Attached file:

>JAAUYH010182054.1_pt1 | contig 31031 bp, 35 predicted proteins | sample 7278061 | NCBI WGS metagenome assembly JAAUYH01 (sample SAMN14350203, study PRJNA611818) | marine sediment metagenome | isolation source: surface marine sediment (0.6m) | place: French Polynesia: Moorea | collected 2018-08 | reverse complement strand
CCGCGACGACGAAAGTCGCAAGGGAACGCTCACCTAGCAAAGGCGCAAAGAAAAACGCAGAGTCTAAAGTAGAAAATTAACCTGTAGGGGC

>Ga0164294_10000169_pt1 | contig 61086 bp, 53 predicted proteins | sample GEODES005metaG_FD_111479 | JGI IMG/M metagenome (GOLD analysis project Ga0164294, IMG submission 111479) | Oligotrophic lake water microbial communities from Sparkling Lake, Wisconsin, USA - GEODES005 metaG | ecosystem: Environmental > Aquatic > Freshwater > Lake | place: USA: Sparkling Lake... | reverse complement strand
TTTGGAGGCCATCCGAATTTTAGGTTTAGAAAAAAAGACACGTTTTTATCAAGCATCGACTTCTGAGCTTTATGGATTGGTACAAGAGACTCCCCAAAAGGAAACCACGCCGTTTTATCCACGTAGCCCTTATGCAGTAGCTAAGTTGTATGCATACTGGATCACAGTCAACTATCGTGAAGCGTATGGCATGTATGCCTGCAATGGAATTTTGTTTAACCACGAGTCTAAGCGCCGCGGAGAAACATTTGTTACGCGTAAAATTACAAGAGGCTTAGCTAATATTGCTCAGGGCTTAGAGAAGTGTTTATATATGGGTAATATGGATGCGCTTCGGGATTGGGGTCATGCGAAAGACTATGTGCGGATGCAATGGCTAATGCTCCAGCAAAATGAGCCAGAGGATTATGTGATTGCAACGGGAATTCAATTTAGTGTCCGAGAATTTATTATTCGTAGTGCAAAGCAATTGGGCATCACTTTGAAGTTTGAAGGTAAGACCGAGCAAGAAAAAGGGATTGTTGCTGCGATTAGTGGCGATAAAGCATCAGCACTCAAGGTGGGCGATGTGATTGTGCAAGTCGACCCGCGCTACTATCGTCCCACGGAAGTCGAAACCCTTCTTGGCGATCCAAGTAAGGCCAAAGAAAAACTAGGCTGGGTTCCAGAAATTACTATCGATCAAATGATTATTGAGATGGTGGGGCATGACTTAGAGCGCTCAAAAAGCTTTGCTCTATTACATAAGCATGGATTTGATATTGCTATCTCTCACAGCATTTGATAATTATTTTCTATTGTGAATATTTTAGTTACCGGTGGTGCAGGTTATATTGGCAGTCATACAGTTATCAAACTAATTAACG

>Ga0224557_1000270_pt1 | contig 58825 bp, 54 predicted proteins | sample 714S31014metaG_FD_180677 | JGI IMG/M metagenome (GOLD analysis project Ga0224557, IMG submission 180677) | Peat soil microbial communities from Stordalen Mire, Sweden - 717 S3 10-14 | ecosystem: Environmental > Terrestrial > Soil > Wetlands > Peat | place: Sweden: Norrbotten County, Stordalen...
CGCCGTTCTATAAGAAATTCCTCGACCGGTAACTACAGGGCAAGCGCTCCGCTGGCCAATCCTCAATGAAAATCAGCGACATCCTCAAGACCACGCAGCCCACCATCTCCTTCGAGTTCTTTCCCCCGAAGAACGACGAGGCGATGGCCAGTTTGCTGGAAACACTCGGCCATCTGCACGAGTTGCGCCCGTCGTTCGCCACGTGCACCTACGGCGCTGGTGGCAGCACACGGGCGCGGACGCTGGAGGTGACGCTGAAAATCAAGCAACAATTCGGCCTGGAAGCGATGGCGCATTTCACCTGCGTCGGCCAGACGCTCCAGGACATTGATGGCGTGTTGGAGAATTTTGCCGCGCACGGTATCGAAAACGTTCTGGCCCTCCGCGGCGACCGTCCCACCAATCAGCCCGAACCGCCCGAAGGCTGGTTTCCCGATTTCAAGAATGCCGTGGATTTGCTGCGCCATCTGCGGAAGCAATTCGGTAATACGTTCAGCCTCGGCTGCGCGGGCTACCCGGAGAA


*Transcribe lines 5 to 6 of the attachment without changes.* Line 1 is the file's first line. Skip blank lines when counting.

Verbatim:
>Ga0224557_1000270_pt1 | contig 58825 bp, 54 predicted proteins | sample 714S31014metaG_FD_180677 | JGI IMG/M metagenome (GOLD analysis project Ga0224557, IMG submission 180677) | Peat soil microbial communities from Stordalen Mire, Sweden - 717 S3 10-14 | ecosystem: Environmental > Terrestrial > Soil > Wetlands > Peat | place: Sweden: Norrbotten County, Stordalen...
CGCCGTTCTATAAGAAATTCCTCGACCGGTAACTACAGGGCAAGCGCTCCGCTGGCCAATCCTCAATGAAAATCAGCGACATCCTCAAGACCACGCAGCCCACCATCTCCTTCGAGTTCTTTCCCCCGAAGAACGACGAGGCGATGGCCAGTTTGCTGGAAACACTCGGCCATCTGCACGAGTTGCGCCCGTCGTTCGCCACGTGCACCTACGGCGCTGGTGGCAGCACACGGGCGCGGACGCTGGAGGTGACGCTGAAAATCAAGCAACAATTCGGCCTGGAAGCGATGGCGCATTTCACCTGCGTCGGCCAGACGCTCCAGGACATTGATGGCGTGTTGGAGAATTTTGCCGCGCACGGTATCGAAAACGTTCTGGCCCTCCGCGGCGACCGTCCCACCAATCAGCCCGAACCGCCCGAAGGCTGGTTTCCCGATTTCAAGAATGCCGTGGATTTGCTGCGCCATCTGCGGAAGCAATTCGGTAATACGTTCAGCCTCGGCTGCGCGGGCTACCCGGAGAA